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The Beatles

 
  

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8===>Q: alyn
04:40 / 14.05.03
Hello. My name is Qalyn and I like the Beatles, but I don't own any Beatles records. I'd like to get some, but I don't know where to start! I'm not too into the poppy stuff but I perk right up when I hear Helter Skelter coming in over the transom. What would you recommend?
 
 
Shiva Mule
05:00 / 14.05.03
I really enjoy Magical Mystery Tour. The US Version has Fool on a Hill, Strawberry Fields Forever, I Am the Walrus, All You Need is Love etc.
It was the first Beatles record I fell in love with.

But traditional wisdom would probably point you towards Revolver and Sergeant Pepper's as starting points.

Keep in mind that Helter Skelter is probably the hardest song Paul ever wrote. Nothing else in their catalogue sounds exactly like it.
 
 
at the scarwash
06:49 / 14.05.03
As far as what they did to change the vocabulary of pop music, I think anything Sgt. Pepper or later. As far as what they did to change the grammar of the genre, Help, Rubber Soul, and Revolver. Those are my favorites.
 
 
Matthew Fluxington
10:16 / 14.05.03
My favorite Beatles LPs are British version of Revolver and the US version of Magical Mystery Tour. Help!, Meet The Beatles, and Rubber Soul are also excellent, fun records. Though they are excellent albums in their own right, I'm personally not as fond of the last few Beatles records (Sgt. Pepper, The White Album, Abbey Road, Let It Be).

If you want a good crash course in the Beatles, heavy on their early hits, plus some songs which aren't regular album cuts (like "Hey Jude", for example), you can't go wrong with that Beatles 1 compilation that came out a few years ago.
 
 
Smoothly
11:35 / 14.05.03
I have to disagree with Flux, Qalyn. I think that the last few albums are fantastic. Abbey Road (their final album) is, IMHO, the best thing ever committed to vinyl. A sublime experience if ever there was one. Jeez...I feel funny just thinking about it. And I think Let It Be is criminally under-rated.

I think it's fair to say that the Beatles' albums can be broadly split into early- and late-period - that is, before and after Rubber Soul - and people tend to be fans of one phase or the other. Everyone here seems to favour the late period and I'd place myself in that camp also. I'd start with The Beatles (aka The White Album) to get a taste for the period, although the dedicated student might preface that with Rubber Soul, Revolver and The Magical Myster Tour (for the time being I'd hold off on Sgt. Pepper which is essentially an early-period album in a late-period sleeve). Then take the phone off the hook, roll a fat bifter, and settle into Abbey Road. It's what they would have wanted.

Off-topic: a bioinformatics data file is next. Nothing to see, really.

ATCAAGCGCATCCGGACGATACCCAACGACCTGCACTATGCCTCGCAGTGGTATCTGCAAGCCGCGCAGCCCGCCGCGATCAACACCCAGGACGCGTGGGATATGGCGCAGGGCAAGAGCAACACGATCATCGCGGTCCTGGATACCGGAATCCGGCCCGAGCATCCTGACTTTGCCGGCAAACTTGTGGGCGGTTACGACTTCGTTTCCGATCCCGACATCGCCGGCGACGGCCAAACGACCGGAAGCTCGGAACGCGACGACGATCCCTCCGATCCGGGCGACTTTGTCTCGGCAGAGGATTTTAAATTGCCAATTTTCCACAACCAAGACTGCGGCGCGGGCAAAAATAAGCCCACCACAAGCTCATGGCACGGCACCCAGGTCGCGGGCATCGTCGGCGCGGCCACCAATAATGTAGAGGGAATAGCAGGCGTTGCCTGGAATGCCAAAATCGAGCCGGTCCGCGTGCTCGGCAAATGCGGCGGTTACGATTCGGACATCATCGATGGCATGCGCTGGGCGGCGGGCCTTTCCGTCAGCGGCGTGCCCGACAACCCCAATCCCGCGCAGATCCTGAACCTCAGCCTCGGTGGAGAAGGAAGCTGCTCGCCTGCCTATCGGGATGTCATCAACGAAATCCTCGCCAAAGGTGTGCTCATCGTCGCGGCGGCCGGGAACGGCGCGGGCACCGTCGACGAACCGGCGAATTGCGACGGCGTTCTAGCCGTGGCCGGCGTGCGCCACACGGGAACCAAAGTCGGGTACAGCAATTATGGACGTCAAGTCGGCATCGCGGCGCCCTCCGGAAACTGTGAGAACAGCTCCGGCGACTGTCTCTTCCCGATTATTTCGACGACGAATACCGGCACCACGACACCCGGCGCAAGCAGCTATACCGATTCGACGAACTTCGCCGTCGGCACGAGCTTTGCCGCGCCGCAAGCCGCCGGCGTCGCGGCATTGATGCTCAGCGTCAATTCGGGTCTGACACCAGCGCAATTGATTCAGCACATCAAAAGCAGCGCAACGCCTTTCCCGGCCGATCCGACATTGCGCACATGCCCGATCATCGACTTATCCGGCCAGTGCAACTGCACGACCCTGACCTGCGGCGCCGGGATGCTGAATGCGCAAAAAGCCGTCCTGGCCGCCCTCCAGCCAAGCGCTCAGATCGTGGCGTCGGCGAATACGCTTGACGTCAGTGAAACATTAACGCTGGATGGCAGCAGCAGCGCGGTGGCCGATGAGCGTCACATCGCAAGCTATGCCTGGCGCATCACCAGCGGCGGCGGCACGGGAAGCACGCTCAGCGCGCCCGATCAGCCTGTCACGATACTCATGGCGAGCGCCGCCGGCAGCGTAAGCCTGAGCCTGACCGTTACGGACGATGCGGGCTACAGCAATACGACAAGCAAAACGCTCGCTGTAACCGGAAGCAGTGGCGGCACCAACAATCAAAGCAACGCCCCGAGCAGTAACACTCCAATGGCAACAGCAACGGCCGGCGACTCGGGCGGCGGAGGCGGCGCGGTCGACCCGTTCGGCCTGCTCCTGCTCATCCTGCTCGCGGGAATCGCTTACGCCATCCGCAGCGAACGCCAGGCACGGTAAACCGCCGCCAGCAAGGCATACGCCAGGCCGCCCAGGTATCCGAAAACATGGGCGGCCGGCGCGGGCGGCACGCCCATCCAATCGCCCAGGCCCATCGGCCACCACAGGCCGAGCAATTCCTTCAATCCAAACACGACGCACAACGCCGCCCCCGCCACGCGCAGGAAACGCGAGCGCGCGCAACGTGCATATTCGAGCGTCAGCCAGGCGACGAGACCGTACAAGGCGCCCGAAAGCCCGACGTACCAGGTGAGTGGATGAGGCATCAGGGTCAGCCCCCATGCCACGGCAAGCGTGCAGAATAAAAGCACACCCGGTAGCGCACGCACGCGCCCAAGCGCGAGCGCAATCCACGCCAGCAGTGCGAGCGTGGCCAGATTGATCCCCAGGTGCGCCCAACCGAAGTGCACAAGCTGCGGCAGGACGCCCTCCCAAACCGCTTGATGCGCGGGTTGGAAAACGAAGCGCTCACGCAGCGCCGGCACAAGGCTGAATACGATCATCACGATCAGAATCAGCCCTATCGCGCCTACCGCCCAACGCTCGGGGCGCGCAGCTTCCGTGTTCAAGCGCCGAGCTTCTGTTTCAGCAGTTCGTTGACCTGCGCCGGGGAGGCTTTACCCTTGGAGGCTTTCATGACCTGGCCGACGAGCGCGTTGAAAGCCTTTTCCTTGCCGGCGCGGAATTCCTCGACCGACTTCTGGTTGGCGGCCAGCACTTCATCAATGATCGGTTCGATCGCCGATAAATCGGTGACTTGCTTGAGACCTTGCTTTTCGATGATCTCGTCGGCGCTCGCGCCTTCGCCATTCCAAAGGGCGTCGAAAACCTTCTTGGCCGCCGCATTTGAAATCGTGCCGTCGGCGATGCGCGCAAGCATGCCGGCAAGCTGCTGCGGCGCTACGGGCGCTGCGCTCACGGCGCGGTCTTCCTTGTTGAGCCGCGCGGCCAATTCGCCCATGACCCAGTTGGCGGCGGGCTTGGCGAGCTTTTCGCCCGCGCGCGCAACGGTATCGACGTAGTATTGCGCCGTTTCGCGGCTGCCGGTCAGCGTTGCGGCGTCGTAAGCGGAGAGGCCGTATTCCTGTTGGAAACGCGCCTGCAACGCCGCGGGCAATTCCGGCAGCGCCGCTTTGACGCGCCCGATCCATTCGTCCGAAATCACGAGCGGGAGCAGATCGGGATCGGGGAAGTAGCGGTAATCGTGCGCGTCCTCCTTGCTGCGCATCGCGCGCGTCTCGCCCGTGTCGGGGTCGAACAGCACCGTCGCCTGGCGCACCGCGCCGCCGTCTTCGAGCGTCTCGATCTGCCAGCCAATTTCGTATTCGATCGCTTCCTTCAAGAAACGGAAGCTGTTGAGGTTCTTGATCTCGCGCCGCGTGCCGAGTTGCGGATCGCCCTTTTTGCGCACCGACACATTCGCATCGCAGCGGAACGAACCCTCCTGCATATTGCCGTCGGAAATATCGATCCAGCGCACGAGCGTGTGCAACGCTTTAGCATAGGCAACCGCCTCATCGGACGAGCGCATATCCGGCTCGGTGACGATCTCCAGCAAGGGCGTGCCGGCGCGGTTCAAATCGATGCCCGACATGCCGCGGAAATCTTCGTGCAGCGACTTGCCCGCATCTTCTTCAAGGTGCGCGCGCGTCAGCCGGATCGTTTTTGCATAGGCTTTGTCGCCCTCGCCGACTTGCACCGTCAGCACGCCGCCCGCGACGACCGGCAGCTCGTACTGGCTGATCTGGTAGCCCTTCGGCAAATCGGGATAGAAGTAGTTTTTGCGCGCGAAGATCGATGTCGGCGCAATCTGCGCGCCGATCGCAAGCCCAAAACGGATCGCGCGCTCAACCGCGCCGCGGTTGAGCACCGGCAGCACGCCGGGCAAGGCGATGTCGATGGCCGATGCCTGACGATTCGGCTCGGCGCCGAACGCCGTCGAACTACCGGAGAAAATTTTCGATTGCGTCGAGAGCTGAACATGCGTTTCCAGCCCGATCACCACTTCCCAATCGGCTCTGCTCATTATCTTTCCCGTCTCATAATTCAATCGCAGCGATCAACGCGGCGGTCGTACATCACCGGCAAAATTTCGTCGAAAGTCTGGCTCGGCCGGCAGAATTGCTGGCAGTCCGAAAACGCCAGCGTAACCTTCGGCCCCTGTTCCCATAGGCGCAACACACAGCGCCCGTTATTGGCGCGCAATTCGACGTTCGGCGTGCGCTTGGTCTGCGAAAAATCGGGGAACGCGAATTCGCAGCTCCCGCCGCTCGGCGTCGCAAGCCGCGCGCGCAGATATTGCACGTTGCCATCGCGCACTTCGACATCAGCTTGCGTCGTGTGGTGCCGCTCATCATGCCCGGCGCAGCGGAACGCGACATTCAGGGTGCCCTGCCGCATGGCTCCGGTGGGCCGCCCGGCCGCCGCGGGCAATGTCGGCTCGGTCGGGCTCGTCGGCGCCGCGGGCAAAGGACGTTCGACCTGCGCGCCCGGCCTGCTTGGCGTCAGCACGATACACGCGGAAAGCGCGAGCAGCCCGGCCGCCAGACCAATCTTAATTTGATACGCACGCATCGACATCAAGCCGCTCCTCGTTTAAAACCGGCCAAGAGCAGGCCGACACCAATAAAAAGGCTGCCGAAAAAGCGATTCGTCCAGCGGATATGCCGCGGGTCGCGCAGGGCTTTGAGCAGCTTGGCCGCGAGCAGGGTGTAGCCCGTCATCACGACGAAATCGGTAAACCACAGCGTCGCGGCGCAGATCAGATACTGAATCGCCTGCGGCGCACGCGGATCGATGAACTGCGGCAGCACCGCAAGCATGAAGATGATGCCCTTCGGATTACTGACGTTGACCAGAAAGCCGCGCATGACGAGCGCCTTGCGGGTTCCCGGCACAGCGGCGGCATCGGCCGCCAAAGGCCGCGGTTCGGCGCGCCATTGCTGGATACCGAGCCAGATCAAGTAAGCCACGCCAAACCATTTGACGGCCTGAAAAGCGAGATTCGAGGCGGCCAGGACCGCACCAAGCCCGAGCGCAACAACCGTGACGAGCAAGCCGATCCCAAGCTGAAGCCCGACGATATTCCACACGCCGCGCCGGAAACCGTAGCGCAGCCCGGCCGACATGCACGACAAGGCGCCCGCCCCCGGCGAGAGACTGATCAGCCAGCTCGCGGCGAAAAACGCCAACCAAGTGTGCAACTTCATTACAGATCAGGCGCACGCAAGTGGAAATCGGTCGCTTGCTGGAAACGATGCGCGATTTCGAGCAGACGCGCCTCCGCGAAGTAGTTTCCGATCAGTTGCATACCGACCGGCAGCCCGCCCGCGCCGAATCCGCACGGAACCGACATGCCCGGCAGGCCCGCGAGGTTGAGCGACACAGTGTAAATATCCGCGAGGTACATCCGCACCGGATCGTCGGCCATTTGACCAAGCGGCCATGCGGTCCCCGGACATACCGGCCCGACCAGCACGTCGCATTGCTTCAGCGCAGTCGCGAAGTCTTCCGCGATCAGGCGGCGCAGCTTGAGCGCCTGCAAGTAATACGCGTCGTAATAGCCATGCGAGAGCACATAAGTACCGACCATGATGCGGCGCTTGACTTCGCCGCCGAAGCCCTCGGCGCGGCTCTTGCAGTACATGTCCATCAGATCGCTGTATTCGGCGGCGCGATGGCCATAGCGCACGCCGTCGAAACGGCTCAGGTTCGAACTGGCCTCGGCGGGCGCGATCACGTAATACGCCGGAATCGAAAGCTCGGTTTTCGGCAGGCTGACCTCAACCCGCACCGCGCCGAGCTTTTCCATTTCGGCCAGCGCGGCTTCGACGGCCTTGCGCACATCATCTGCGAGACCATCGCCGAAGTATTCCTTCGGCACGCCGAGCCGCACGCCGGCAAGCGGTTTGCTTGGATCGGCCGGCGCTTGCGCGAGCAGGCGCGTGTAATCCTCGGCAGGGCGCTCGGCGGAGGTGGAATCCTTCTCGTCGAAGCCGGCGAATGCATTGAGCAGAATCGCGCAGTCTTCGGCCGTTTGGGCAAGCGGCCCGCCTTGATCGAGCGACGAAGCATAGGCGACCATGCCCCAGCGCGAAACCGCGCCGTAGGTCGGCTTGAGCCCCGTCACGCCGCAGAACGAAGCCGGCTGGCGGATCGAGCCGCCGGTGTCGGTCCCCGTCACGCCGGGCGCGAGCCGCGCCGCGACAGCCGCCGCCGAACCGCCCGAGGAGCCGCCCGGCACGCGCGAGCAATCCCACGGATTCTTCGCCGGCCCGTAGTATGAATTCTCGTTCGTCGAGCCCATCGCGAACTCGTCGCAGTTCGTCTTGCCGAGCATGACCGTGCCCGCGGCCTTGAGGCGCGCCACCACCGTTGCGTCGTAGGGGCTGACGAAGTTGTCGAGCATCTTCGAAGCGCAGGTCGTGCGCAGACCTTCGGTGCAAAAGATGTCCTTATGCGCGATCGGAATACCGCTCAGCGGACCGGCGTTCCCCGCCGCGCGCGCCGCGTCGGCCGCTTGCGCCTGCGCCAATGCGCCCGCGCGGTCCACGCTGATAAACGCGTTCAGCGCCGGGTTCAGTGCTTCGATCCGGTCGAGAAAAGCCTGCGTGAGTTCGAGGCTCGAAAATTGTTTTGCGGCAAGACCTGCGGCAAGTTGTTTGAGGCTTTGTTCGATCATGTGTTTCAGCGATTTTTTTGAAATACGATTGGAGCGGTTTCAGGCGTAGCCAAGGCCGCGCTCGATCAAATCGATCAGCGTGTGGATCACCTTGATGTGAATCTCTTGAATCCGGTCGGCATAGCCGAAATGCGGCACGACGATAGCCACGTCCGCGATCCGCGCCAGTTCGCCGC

You have no idea how much I envy you.
 
 
Matthew Fluxington
12:45 / 14.05.03
Gee. I favor the middle period. What a weird one am I.

The problem with the last three Beatles albums is that they are just too classic-rocky to me. I think that Abbey Road, Let It Be, and The White Album are great records and I would never say that they weren't, but they are a bit too ordinary in parts. Abbey Road has a fair few songs which I just don't think are very good at all - at least half of the side b montage is forgettable (and besides, GBV would trump the Beatles at this game several years later on Bee Thousand and Alien Lanes), and I have very little time for "Because" and "I Want You (She's So Heavy)". Compare that to Revolver, in which every moment is perfect, clever, and poptastic, and it is pretty clear that Abbey Road is a document of a band in decline, heading down the road to Album Rock blandness.

Who is going to argue that the White Album isn't bloated and about 10 songs too long?
 
 
bio k9
13:14 / 14.05.03
Sweet Jesus Christ.

I feel like I've been personally insulted.

The B side of Abby Road is my favorite side of any record, ever. And the montage is part of the reason. I don't even know what to say.











Wowie Zowie sucks.
 
 
Old brown-eye is back
13:14 / 14.05.03
That's pretty much how I feel about Abbey Road, but the other way around. Most of side A other than Come Together, Something and Here Comes the Sun sucks, but the medley is just about the best thing that they ever recorded. I will also quite merrily argue that the White Album is only about three songs too long and that if Rev No 9, Happiness is a Warm Gun, Piggies etc is your idea of classic rock, you're a more picky man than I am. Both (especially TWA) represent a band at the top of their game, laying themselves bare, playing around, fucking shit up. Weirdly, it's the middle period that I like the least. How dull old Revolver has ended on the top of all those best album ever polls is beyond me, while Sgt Pepper has become more and more like a novelty record with each listen.
 
 
Matthew Fluxington
13:22 / 14.05.03
I'd bet that a blind person with no knowledge of the Beatles could tell that the White Album and Abbey Road were recorded by a band in which every member had a beard.

Put on the White Album. Listen to the beards! You can hear them grow!
 
 
Smoothly
13:32 / 14.05.03
I'm with Bio. You can knock Maxwell's Silver Hammer and I'll let it go - but the B-side??? The segue between Polythene Pam and She Came In Through The Bathroom Window is the just the most exquisite thing I've ever heard, and worth cherishing the album for alone. And to dismiss I Want You is just bizare given that it is so crucial to the whole tone and build up. Here Comes The Sun doesn't make proper sense without it. But maybe this is just my beard talking.
 
 
Matthew Fluxington
13:36 / 14.05.03